Tycoon’s tricky tape recording
SECRET recordings show a business tycoon talking about millions in payments to senior government officials, apparently to secure government business.
The recordings are of Vivian Natasen, whose company, Neo Solutions – now known as Neo Africa – has scored hundreds of millions in state tenders including a stake in the R8.8bn taxi recapitalisation project in which it was hired to assist with the scrapping of taxis being replaced.
The two recordings were made independently by two separate individuals, one a former senior employee in the company and the other a former business associate.
Natasen denied any knowledge of the conversations and said that suggestions that he had paid off officials were false and defamatory.
One recording in M24i’s possession was leaked to anti-graft organisation Corruption Watch by a whistle-blower who asked the organisation to investigate.
Corruption Watch approached Media24 Investigations with the recording and we were able to independently locate another recording.
M24i has established that the tapes do contain the voice of Natasen.
The two recordings date back to 2007 and relate to the then Neo Solutions dealings with the Gauteng department of public works when it was awarded a R23 million contract as the lead consultant in the extended public works programme.
At times Natasen appears to protest that he would never consider irregular or corrupt business practices while in other parts of the conversation he appears to speak clearly about some eye-brow-raising business activities.
In one of the recordings, Natasen can be heard saying that he had used an auditor to conduct a lifestyle audit of officials who were being paid apparently to ensure that they were not spending in a manner which would be noticed.
“There is an auditor … who goes and checks on all these contracts… he does lifestyle audit of all the officials. Although there’s no money flow there, this oke is political and he’s being used to push money (the) ANC way,” Natasen said.
In the recording Natasen also claims that money was being paid to the ANC as part of the business of securing the state tenders.
In the discussion with the senior employee, Natasen also raised his concerns about R3 million which the auditor had apparently set aside to pay officials.
Natasen says in the recording that he would negotiate that the amount be reduced. He also said that he would approach the person in charge of the department at the time as he was demanding more money out of them than the profit the company was making.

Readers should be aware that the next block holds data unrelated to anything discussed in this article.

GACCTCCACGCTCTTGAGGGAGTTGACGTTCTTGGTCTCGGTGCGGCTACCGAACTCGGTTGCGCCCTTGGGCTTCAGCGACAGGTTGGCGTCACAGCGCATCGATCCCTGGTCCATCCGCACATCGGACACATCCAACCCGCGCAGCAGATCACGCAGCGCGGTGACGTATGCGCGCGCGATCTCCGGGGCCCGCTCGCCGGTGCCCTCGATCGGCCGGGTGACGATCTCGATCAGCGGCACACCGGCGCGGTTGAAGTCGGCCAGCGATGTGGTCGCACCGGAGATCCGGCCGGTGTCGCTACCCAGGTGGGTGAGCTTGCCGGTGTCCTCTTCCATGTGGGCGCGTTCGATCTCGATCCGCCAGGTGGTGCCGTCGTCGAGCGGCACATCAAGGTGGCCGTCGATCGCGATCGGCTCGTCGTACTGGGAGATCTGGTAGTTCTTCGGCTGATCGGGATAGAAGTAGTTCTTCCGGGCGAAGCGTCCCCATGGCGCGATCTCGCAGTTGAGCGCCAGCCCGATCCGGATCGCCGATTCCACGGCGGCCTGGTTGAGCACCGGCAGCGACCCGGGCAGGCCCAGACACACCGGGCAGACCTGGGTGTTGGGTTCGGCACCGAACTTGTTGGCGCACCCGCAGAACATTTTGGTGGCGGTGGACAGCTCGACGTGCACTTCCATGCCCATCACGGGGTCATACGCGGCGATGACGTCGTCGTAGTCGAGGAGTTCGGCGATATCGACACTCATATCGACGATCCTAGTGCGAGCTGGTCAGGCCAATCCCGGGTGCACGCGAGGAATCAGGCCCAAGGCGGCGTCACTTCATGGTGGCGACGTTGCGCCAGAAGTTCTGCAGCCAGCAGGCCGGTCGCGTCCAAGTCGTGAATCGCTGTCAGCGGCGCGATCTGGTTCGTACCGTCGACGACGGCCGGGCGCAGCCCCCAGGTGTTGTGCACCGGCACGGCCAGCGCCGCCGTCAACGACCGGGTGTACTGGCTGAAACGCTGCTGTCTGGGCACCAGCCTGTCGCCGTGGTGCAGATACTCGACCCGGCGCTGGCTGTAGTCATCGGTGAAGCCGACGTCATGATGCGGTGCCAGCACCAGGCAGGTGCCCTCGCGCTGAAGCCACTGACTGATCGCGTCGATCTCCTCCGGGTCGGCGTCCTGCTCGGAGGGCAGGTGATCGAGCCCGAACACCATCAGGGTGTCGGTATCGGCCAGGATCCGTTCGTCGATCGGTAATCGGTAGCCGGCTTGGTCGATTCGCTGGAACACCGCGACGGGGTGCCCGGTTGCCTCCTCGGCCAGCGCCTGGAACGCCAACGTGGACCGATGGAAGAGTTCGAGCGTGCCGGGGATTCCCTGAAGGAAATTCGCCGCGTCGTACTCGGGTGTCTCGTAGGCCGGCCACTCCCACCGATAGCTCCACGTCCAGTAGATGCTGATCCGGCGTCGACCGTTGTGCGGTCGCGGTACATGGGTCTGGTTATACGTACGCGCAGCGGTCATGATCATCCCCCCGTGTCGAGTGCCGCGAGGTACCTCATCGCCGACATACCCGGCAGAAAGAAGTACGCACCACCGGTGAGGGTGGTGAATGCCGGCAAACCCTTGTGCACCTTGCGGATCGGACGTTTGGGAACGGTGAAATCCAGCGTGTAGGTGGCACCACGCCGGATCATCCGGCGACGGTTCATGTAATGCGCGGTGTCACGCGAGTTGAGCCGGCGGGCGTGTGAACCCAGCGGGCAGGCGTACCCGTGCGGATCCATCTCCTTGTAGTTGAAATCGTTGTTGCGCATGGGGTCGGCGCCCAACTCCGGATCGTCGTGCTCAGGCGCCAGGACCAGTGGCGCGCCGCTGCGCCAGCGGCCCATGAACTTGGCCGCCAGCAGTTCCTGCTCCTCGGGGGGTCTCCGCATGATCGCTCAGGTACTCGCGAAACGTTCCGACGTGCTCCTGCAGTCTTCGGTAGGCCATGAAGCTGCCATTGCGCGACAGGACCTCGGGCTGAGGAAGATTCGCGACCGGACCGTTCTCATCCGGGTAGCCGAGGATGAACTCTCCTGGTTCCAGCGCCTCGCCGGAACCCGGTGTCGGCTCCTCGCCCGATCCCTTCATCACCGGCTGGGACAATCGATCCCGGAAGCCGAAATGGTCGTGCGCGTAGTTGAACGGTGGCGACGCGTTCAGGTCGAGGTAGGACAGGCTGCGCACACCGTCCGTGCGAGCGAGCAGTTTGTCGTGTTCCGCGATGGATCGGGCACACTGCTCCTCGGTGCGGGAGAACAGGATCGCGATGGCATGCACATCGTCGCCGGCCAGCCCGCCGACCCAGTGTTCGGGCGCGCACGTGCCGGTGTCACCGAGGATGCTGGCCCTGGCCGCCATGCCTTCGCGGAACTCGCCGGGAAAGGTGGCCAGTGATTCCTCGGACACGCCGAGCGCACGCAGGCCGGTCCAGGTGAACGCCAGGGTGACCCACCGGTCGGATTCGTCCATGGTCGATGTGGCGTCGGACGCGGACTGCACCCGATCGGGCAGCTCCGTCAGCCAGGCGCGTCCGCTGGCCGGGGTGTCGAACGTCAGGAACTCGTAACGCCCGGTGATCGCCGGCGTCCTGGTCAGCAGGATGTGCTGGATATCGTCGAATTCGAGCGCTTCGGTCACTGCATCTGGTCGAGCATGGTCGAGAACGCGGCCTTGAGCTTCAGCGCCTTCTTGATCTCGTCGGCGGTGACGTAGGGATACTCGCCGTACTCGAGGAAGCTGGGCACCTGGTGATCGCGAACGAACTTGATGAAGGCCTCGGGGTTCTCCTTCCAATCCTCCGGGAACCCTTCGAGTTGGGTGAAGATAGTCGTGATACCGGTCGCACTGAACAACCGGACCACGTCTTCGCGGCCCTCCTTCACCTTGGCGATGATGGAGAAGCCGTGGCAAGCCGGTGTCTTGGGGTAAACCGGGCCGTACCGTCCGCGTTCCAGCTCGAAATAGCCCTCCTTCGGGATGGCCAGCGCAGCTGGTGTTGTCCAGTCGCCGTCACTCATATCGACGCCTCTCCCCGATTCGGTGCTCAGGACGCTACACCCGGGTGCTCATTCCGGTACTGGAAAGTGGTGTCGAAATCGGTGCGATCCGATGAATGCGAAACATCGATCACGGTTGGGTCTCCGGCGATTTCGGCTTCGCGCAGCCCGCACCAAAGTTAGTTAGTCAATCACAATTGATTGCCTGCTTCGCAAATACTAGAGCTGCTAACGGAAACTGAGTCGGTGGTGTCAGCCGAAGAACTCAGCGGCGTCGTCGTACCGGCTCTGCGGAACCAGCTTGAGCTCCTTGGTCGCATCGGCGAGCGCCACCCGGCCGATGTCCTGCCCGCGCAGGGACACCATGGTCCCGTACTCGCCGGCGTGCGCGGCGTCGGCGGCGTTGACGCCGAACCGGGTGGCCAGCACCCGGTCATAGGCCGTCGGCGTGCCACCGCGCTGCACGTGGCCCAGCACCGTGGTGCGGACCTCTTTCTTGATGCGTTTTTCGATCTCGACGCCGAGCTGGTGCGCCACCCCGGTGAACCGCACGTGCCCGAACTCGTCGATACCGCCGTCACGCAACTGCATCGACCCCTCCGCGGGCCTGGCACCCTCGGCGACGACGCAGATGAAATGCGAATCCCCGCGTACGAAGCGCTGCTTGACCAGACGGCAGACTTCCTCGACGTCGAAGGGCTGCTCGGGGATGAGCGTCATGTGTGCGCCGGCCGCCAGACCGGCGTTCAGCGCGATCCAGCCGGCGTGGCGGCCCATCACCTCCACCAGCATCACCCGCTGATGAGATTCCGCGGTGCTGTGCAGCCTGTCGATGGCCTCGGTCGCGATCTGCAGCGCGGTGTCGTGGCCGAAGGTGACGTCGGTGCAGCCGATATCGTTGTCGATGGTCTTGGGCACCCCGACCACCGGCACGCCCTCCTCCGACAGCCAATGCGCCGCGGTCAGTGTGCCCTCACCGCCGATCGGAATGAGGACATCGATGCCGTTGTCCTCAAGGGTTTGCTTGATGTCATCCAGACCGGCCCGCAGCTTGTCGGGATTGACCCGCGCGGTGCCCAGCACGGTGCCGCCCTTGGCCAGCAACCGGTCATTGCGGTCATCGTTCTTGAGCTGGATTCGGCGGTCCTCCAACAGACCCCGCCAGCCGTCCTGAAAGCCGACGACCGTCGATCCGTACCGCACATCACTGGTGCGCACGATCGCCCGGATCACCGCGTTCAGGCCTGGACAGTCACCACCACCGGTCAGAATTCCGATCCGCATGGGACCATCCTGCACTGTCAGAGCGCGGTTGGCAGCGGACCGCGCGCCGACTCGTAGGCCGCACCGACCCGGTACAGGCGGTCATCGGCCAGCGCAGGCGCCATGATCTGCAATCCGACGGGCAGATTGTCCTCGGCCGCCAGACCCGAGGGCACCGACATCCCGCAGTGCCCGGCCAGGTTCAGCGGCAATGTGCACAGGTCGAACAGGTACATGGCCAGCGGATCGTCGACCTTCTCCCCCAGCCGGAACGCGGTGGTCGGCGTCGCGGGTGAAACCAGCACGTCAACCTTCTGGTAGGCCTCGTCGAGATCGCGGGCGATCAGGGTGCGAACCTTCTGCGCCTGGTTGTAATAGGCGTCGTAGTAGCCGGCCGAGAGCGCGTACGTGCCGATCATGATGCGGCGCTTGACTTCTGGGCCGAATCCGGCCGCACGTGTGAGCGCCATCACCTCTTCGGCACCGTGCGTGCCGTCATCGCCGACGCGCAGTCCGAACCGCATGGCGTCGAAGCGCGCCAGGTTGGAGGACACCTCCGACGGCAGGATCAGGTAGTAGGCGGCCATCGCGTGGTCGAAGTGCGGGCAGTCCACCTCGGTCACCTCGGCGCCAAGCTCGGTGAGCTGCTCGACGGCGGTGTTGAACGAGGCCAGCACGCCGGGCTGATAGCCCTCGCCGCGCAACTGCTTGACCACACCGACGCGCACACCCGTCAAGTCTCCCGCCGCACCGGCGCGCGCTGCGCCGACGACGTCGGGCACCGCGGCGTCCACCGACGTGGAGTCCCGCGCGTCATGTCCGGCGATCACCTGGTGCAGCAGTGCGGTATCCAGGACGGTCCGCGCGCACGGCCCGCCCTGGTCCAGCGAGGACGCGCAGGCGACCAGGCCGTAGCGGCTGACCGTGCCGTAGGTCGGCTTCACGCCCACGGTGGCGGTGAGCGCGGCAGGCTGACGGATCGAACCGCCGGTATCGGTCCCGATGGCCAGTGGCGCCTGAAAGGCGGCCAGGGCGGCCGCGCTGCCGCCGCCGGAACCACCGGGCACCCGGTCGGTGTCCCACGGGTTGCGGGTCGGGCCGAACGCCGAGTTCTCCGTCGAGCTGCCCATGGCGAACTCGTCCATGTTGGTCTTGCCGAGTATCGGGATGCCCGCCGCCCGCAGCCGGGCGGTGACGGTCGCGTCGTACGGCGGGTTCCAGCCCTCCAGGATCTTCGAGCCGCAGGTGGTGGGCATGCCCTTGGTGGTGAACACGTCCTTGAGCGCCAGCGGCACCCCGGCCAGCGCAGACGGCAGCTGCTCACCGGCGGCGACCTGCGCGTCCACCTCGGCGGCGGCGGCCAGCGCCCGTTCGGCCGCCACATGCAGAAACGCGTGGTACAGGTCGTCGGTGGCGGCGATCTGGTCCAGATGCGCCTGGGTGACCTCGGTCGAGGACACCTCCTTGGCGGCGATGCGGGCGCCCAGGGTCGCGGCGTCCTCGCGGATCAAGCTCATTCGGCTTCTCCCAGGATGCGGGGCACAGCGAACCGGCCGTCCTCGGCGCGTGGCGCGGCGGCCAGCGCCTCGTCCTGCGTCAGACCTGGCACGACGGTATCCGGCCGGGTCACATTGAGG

“At the end of the day we do need the work….. but I cannot do the work at a loss. I am not going to work to make them (officials) rich,” said Natasen.
Natasen said that if information about payments to the officials ever emerged he would be able to “break the link four times” between himself and them through another company he owned with payments being made by other entities to the officials.
“I mean it’s very uncomfortable for me, because I am a CA…. I’d never ever put my CA at risk for that….. I’ve got to make sure my hands will be kept clean the whole time,” Natasen said.
On one of the recordings, Natasen claimed that two senior officials who signed a contract off had been paid-off.
When contacted for comment Natasen denied that his company had ever paid any government official.
He said he never had any relationship with the officials mentioned in the tape and that City Press should verify the authenticity of the tapes.
Natasen said the officials mentioned on the recording had not even supported any of the tenders that were submitted by any of his companies.
Corruption Watch’s David Lewis said: “We would like to see the law enforcement authorities and the Public Protector systematically review every public sector tender in which Neo Africa and its associated companies have featured whether as project managers, forensic investigators or human resources consultants.”
Neo Africa was hired by the Limpopo education department in 2010 and paid R3,7m to inquire into the department’s financial affairs and allegations of serious irregularities around the textbook procurement contract given to EduSolutions.
Neo Africa’s report approved of the education department giving EduSolutions the contract. Earlier this year the contract was terminated and called illegal after national government intervened in the province.
Lewis said Neo Africa’s role in approving the tender to EduSolutions had played a “pivotal role” in the failure to detect a tender irregularity.
Gauteng department of infrastructure spokesman Ramona Baijnath said: The response from the Gauteng Department of Infrastructure Development is as follows: “The now disbanded Gauteng Department of Public Transport, Roads and Works (DPTRW) did contract Neo Solutions for the duration of one year. All procurement processes were adhered to and we are not aware of any allegations of staff impropriety other than those alleged in your media enquiry.”
The ANC did not respond to requests for comment.